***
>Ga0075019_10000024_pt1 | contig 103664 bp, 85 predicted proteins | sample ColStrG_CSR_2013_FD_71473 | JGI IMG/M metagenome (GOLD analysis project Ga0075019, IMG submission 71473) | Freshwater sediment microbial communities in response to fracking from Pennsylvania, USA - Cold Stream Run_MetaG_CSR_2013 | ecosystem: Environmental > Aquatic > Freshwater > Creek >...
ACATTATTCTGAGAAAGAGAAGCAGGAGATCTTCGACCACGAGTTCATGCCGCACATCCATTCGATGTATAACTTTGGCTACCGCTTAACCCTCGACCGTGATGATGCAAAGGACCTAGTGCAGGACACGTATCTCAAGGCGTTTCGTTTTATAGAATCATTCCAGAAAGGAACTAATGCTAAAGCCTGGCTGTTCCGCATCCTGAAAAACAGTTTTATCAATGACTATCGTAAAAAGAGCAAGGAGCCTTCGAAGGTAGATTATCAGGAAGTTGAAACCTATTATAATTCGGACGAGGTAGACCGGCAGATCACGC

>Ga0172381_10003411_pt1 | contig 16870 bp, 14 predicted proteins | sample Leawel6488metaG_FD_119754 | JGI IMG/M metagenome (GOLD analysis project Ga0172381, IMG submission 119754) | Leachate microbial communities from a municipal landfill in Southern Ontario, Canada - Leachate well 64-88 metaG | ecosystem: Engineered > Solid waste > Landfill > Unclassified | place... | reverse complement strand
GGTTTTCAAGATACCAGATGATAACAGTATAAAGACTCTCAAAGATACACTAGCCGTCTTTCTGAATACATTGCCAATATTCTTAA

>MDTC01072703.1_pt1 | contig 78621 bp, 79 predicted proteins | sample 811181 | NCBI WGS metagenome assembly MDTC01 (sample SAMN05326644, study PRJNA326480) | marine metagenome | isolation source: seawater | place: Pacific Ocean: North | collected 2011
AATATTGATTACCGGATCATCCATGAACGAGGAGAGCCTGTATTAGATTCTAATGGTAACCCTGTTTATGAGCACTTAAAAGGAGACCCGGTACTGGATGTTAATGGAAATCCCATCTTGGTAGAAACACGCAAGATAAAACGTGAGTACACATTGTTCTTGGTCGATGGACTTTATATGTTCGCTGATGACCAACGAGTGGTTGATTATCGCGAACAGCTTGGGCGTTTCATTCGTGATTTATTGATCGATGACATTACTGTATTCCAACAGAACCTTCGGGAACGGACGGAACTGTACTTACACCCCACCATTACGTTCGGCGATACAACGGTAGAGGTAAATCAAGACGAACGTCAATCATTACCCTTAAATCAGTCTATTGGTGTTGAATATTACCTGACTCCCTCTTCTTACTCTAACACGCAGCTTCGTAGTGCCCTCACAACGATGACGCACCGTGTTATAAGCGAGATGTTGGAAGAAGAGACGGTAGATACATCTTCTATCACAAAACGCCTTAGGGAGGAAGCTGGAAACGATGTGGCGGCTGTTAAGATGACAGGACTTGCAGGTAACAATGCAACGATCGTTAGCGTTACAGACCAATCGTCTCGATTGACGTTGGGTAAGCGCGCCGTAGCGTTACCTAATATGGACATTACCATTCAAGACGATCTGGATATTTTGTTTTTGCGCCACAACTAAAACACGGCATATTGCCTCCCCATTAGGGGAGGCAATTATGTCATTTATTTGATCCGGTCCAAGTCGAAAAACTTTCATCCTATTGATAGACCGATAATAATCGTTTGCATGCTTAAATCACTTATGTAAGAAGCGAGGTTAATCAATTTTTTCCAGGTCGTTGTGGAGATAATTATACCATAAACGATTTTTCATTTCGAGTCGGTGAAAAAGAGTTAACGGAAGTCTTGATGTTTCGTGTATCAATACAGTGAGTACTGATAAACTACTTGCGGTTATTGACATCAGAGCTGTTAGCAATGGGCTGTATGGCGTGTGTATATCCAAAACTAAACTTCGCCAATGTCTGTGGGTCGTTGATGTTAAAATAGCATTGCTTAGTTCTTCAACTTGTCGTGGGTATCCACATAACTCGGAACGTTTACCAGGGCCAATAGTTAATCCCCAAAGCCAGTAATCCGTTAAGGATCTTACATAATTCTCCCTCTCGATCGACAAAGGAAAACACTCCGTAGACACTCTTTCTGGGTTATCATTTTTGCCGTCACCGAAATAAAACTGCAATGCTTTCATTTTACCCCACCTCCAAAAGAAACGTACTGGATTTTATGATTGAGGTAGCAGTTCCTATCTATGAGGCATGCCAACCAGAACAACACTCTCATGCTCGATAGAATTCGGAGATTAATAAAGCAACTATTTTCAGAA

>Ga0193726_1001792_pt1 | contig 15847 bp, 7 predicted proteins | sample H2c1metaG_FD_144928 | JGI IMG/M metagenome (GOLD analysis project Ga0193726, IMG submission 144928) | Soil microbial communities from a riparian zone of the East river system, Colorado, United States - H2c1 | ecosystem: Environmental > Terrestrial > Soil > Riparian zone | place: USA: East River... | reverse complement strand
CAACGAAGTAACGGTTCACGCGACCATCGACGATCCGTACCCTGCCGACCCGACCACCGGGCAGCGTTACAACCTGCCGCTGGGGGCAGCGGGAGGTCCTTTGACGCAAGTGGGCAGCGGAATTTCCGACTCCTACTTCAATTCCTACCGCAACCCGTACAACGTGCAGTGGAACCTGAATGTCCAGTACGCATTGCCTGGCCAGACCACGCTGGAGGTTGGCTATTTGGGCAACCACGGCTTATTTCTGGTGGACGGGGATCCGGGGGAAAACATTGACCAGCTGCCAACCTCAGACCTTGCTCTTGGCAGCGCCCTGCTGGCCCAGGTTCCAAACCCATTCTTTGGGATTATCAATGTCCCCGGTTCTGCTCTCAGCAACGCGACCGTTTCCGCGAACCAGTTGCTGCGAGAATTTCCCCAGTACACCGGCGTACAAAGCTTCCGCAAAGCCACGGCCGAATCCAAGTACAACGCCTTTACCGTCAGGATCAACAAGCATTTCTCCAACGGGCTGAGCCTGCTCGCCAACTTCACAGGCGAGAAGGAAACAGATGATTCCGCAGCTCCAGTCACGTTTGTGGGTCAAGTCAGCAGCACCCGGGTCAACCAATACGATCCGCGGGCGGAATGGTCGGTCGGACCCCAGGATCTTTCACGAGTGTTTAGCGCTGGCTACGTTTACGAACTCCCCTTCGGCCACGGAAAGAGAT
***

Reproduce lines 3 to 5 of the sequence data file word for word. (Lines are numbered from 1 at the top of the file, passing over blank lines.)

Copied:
>Ga0172381_10003411_pt1 | contig 16870 bp, 14 predicted proteins | sample Leawel6488metaG_FD_119754 | JGI IMG/M metagenome (GOLD analysis project Ga0172381, IMG submission 119754) | Leachate microbial communities from a municipal landfill in Southern Ontario, Canada - Leachate well 64-88 metaG | ecosystem: Engineered > Solid waste > Landfill > Unclassified | place... | reverse complement strand
GGTTTTCAAGATACCAGATGATAACAGTATAAAGACTCTCAAAGATACACTAGCCGTCTTTCTGAATACATTGCCAATATTCTTAA

>MDTC01072703.1_pt1 | contig 78621 bp, 79 predicted proteins | sample 811181 | NCBI WGS metagenome assembly MDTC01 (sample SAMN05326644, study PRJNA326480) | marine metagenome | isolation source: seawater | place: Pacific Ocean: North | collected 2011